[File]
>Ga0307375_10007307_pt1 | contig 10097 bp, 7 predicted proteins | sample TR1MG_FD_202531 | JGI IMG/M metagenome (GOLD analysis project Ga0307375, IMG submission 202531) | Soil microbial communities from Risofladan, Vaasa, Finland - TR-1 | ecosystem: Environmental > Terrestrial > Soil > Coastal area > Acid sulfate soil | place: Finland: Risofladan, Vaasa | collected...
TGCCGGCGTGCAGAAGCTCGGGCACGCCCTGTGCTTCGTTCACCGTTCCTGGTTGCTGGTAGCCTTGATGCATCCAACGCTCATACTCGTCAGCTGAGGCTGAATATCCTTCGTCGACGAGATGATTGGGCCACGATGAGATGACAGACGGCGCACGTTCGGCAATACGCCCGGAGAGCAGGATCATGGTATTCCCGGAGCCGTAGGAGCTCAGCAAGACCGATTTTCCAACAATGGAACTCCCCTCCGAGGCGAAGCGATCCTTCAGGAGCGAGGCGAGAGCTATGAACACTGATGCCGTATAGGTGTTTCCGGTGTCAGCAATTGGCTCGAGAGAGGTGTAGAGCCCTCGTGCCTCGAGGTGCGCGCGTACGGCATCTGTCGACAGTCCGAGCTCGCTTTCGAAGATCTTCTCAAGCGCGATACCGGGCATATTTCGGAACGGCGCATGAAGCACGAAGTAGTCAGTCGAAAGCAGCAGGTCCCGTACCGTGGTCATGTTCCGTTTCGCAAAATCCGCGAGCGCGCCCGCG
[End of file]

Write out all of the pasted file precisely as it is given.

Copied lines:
>Ga0307375_10007307_pt1 | contig 10097 bp, 7 predicted proteins | sample TR1MG_FD_202531 | JGI IMG/M metagenome (GOLD analysis project Ga0307375, IMG submission 202531) | Soil microbial communities from Risofladan, Vaasa, Finland - TR-1 | ecosystem: Environmental > Terrestrial > Soil > Coastal area > Acid sulfate soil | place: Finland: Risofladan, Vaasa | collected...
TGCCGGCGTGCAGAAGCTCGGGCACGCCCTGTGCTTCGTTCACCGTTCCTGGTTGCTGGTAGCCTTGATGCATCCAACGCTCATACTCGTCAGCTGAGGCTGAATATCCTTCGTCGACGAGATGATTGGGCCACGATGAGATGACAGACGGCGCACGTTCGGCAATACGCCCGGAGAGCAGGATCATGGTATTCCCGGAGCCGTAGGAGCTCAGCAAGACCGATTTTCCAACAATGGAACTCCCCTCCGAGGCGAAGCGATCCTTCAGGAGCGAGGCGAGAGCTATGAACACTGATGCCGTATAGGTGTTTCCGGTGTCAGCAATTGGCTCGAGAGAGGTGTAGAGCCCTCGTGCCTCGAGGTGCGCGCGTACGGCATCTGTCGACAGTCCGAGCTCGCTTTCGAAGATCTTCTCAAGCGCGATACCGGGCATATTTCGGAACGGCGCATGAAGCACGAAGTAGTCAGTCGAAAGCAGCAGGTCCCGTACCGTGGTCATGTTCCGTTTCGCAAAATCCGCGAGCGCGCCCGCG